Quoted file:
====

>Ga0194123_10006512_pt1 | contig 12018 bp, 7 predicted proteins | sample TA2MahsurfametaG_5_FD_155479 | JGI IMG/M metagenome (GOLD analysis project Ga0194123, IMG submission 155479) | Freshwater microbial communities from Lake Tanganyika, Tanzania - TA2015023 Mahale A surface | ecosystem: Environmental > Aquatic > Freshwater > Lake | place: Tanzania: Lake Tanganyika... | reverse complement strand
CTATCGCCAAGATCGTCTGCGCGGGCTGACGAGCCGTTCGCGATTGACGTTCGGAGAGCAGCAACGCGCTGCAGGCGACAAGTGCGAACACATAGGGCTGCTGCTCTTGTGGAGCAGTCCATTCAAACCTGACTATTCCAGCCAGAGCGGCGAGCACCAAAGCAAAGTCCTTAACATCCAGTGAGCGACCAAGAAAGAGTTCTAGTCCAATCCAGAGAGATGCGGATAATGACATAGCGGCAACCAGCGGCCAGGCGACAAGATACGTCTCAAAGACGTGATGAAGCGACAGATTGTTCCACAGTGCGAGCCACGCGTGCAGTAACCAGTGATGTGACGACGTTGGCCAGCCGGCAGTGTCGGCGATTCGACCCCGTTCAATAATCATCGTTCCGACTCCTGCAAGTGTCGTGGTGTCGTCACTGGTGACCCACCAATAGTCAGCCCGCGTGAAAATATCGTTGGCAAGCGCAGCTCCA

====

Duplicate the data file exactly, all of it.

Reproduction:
>Ga0194123_10006512_pt1 | contig 12018 bp, 7 predicted proteins | sample TA2MahsurfametaG_5_FD_155479 | JGI IMG/M metagenome (GOLD analysis project Ga0194123, IMG submission 155479) | Freshwater microbial communities from Lake Tanganyika, Tanzania - TA2015023 Mahale A surface | ecosystem: Environmental > Aquatic > Freshwater > Lake | place: Tanzania: Lake Tanganyika... | reverse complement strand
CTATCGCCAAGATCGTCTGCGCGGGCTGACGAGCCGTTCGCGATTGACGTTCGGAGAGCAGCAACGCGCTGCAGGCGACAAGTGCGAACACATAGGGCTGCTGCTCTTGTGGAGCAGTCCATTCAAACCTGACTATTCCAGCCAGAGCGGCGAGCACCAAAGCAAAGTCCTTAACATCCAGTGAGCGACCAAGAAAGAGTTCTAGTCCAATCCAGAGAGATGCGGATAATGACATAGCGGCAACCAGCGGCCAGGCGACAAGATACGTCTCAAAGACGTGATGAAGCGACAGATTGTTCCACAGTGCGAGCCACGCGTGCAGTAACCAGTGATGTGACGACGTTGGCCAGCCGGCAGTGTCGGCGATTCGACCCCGTTCAATAATCATCGTTCCGACTCCTGCAAGTGTCGTGGTGTCGTCACTGGTGACCCACCAATAGTCAGCCCGCGTGAAAATATCGTTGGCAAGCGCAGCTCCA